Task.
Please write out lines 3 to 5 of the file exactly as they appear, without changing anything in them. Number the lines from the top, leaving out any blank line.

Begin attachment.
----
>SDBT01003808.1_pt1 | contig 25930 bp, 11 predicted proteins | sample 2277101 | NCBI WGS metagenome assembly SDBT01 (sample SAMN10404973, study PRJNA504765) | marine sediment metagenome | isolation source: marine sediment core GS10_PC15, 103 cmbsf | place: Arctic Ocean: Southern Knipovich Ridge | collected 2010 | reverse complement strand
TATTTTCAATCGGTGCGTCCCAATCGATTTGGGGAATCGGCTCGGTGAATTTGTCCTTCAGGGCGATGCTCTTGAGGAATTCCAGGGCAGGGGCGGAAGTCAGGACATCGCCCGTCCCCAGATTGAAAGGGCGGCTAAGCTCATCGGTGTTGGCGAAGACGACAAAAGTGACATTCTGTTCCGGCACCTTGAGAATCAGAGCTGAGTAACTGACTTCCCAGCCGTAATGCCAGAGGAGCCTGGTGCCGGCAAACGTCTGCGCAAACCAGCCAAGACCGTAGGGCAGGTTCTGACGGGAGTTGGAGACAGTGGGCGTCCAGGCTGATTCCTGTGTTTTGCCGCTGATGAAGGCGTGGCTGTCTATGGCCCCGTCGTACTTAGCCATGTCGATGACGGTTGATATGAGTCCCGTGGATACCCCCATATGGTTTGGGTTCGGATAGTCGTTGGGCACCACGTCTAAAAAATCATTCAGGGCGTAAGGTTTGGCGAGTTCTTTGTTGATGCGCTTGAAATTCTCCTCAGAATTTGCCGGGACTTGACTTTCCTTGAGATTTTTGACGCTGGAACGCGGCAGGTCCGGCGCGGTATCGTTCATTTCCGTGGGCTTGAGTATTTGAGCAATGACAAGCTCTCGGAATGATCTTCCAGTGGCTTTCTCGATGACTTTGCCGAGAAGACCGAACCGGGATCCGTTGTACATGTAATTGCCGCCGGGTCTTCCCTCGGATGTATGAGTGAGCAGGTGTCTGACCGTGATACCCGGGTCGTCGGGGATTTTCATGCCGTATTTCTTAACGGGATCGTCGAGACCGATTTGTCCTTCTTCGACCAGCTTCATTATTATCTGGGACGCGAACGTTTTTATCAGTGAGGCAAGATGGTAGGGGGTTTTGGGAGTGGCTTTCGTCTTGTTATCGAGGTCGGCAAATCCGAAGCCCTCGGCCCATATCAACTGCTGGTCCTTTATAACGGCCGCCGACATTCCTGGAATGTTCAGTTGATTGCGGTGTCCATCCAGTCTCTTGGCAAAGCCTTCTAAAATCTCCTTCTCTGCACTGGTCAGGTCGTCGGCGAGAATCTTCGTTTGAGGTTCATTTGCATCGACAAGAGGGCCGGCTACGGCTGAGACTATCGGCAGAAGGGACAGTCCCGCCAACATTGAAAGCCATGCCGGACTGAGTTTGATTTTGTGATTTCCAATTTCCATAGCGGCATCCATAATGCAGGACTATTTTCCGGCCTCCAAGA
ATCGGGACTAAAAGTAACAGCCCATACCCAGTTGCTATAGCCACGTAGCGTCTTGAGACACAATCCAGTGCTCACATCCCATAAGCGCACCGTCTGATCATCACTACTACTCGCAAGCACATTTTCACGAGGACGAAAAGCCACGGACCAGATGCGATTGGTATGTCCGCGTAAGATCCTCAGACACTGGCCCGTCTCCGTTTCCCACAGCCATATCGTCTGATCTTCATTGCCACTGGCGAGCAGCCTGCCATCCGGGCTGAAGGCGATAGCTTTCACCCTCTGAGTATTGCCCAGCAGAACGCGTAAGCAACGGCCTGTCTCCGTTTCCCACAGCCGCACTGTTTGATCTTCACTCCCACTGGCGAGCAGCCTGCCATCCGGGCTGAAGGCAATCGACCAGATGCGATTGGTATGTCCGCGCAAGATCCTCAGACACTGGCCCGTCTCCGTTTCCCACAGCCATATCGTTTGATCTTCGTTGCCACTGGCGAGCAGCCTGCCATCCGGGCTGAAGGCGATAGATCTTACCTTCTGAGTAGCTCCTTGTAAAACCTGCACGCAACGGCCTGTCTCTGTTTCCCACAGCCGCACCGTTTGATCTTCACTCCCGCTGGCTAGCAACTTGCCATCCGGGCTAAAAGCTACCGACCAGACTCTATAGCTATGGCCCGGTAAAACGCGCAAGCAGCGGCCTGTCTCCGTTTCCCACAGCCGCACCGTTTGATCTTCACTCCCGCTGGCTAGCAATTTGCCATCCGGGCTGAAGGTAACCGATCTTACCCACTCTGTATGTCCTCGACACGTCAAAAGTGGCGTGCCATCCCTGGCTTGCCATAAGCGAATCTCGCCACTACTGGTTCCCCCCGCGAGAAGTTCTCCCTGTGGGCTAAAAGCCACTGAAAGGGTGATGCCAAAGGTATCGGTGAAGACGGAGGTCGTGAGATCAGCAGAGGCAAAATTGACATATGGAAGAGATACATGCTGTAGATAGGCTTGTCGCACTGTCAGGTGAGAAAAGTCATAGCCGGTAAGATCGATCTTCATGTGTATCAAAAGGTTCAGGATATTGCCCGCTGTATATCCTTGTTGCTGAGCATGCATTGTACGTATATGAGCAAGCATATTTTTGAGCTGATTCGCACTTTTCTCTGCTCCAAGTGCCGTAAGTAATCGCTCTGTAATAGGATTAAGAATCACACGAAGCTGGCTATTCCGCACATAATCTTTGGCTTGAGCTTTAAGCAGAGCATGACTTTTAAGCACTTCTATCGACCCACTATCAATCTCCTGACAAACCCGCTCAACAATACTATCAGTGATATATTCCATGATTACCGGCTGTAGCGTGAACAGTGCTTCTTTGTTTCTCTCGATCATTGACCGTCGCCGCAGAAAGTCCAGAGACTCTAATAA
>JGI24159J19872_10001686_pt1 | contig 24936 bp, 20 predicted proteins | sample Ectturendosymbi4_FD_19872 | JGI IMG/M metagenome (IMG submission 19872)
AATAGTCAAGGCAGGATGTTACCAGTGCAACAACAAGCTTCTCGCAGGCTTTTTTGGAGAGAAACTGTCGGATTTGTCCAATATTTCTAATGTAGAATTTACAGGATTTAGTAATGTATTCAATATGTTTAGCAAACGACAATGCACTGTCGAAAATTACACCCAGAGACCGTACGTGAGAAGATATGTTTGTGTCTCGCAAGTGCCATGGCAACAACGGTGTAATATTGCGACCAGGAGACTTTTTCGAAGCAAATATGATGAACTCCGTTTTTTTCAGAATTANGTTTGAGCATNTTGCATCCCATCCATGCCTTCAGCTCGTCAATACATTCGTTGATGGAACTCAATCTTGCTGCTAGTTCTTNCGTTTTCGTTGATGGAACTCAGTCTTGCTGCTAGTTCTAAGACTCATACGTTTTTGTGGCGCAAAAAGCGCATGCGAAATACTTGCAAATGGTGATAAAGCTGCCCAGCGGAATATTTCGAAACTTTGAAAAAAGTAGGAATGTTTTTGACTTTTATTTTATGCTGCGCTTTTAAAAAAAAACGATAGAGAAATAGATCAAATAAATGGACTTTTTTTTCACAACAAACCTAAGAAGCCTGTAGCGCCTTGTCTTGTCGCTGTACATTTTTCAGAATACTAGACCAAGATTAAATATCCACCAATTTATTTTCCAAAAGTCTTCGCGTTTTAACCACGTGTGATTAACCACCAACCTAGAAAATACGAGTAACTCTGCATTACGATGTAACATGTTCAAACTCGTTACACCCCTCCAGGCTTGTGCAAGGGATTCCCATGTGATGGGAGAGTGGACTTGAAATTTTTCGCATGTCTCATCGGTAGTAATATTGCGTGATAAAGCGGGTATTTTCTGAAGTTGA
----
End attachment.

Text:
ATCGGGACTAAAAGTAACAGCCCATACCCAGTTGCTATAGCCACGTAGCGTCTTGAGACACAATCCAGTGCTCACATCCCATAAGCGCACCGTCTGATCATCACTACTACTCGCAAGCACATTTTCACGAGGACGAAAAGCCACGGACCAGATGCGATTGGTATGTCCGCGTAAGATCCTCAGACACTGGCCCGTCTCCGTTTCCCACAGCCATATCGTCTGATCTTCATTGCCACTGGCGAGCAGCCTGCCATCCGGGCTGAAGGCGATAGCTTTCACCCTCTGAGTATTGCCCAGCAGAACGCGTAAGCAACGGCCTGTCTCCGTTTCCCACAGCCGCACTGTTTGATCTTCACTCCCACTGGCGAGCAGCCTGCCATCCGGGCTGAAGGCAATCGACCAGATGCGATTGGTATGTCCGCGCAAGATCCTCAGACACTGGCCCGTCTCCGTTTCCCACAGCCATATCGTTTGATCTTCGTTGCCACTGGCGAGCAGCCTGCCATCCGGGCTGAAGGCGATAGATCTTACCTTCTGAGTAGCTCCTTGTAAAACCTGCACGCAACGGCCTGTCTCTGTTTCCCACAGCCGCACCGTTTGATCTTCACTCCCGCTGGCTAGCAACTTGCCATCCGGGCTAAAAGCTACCGACCAGACTCTATAGCTATGGCCCGGTAAAACGCGCAAGCAGCGGCCTGTCTCCGTTTCCCACAGCCGCACCGTTTGATCTTCACTCCCGCTGGCTAGCAATTTGCCATCCGGGCTGAAGGTAACCGATCTTACCCACTCTGTATGTCCTCGACACGTCAAAAGTGGCGTGCCATCCCTGGCTTGCCATAAGCGAATCTCGCCACTACTGGTTCCCCCCGCGAGAAGTTCTCCCTGTGGGCTAAAAGCCACTGAAAGGGTGATGCCAAAGGTATCGGTGAAGACGGAGGTCGTGAGATCAGCAGAGGCAAAATTGACATATGGAAGAGATACATGCTGTAGATAGGCTTGTCGCACTGTCAGGTGAGAAAAGTCATAGCCGGTAAGATCGATCTTCATGTGTATCAAAAGGTTCAGGATATTGCCCGCTGTATATCCTTGTTGCTGAGCATGCATTGTACGTATATGAGCAAGCATATTTTTGAGCTGATTCGCACTTTTCTCTGCTCCAAGTGCCGTAAGTAATCGCTCTGTAATAGGATTAAGAATCACACGAAGCTGGCTATTCCGCACATAATCTTTGGCTTGAGCTTTAAGCAGAGCATGACTTTTAAGCACTTCTATCGACCCACTATCAATCTCCTGACAAACCCGCTCAACAATACTATCAGTGATATATTCCATGATTACCGGCTGTAGCGTGAACAGTGCTTCTTTGTTTCTCTCGATCATTGACCGTCGCCGCAGAAAGTCCAGAGACTCTAATAA
>JGI24159J19872_10001686_pt1 | contig 24936 bp, 20 predicted proteins | sample Ectturendosymbi4_FD_19872 | JGI IMG/M metagenome (IMG submission 19872)
AATAGTCAAGGCAGGATGTTACCAGTGCAACAACAAGCTTCTCGCAGGCTTTTTTGGAGAGAAACTGTCGGATTTGTCCAATATTTCTAATGTAGAATTTACAGGATTTAGTAATGTATTCAATATGTTTAGCAAACGACAATGCACTGTCGAAAATTACACCCAGAGACCGTACGTGAGAAGATATGTTTGTGTCTCGCAAGTGCCATGGCAACAACGGTGTAATATTGCGACCAGGAGACTTTTTCGAAGCAAATATGATGAACTCCGTTTTTTTCAGAATTANGTTTGAGCATNTTGCATCCCATCCATGCCTTCAGCTCGTCAATACATTCGTTGATGGAACTCAATCTTGCTGCTAGTTCTTNCGTTTTCGTTGATGGAACTCAGTCTTGCTGCTAGTTCTAAGACTCATACGTTTTTGTGGCGCAAAAAGCGCATGCGAAATACTTGCAAATGGTGATAAAGCTGCCCAGCGGAATATTTCGAAACTTTGAAAAAAGTAGGAATGTTTTTGACTTTTATTTTATGCTGCGCTTTTAAAAAAAAACGATAGAGAAATAGATCAAATAAATGGACTTTTTTTTCACAACAAACCTAAGAAGCCTGTAGCGCCTTGTCTTGTCGCTGTACATTTTTCAGAATACTAGACCAAGATTAAATATCCACCAATTTATTTTCCAAAAGTCTTCGCGTTTTAACCACGTGTGATTAACCACCAACCTAGAAAATACGAGTAACTCTGCATTACGATGTAACATGTTCAAACTCGTTACACCCCTCCAGGCTTGTGCAAGGGATTCCCATGTGATGGGAGAGTGGACTTGAAATTTTTCGCATGTCTCATCGGTAGTAATATTGCGTGATAAAGCGGGTATTTTCTGAAGTTGA